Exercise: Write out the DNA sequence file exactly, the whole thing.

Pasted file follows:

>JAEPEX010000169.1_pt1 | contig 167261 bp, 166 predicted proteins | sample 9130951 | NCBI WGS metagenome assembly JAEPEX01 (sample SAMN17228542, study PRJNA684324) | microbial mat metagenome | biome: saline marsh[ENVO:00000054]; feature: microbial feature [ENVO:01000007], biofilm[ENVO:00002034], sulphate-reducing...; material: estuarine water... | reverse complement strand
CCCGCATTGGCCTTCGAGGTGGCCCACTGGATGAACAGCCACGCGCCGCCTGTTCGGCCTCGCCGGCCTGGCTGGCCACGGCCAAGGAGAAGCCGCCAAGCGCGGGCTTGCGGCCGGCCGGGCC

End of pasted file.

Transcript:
>JAEPEX010000169.1_pt1 | contig 167261 bp, 166 predicted proteins | sample 9130951 | NCBI WGS metagenome assembly JAEPEX01 (sample SAMN17228542, study PRJNA684324) | microbial mat metagenome | biome: saline marsh[ENVO:00000054]; feature: microbial feature [ENVO:01000007], biofilm[ENVO:00002034], sulphate-reducing...; material: estuarine water... | reverse complement strand
CCCGCATTGGCCTTCGAGGTGGCCCACTGGATGAACAGCCACGCGCCGCCTGTTCGGCCTCGCCGGCCTGGCTGGCCACGGCCAAGGAGAAGCCGCCAAGCGCGGGCTTGCGGCCGGCCGGGCC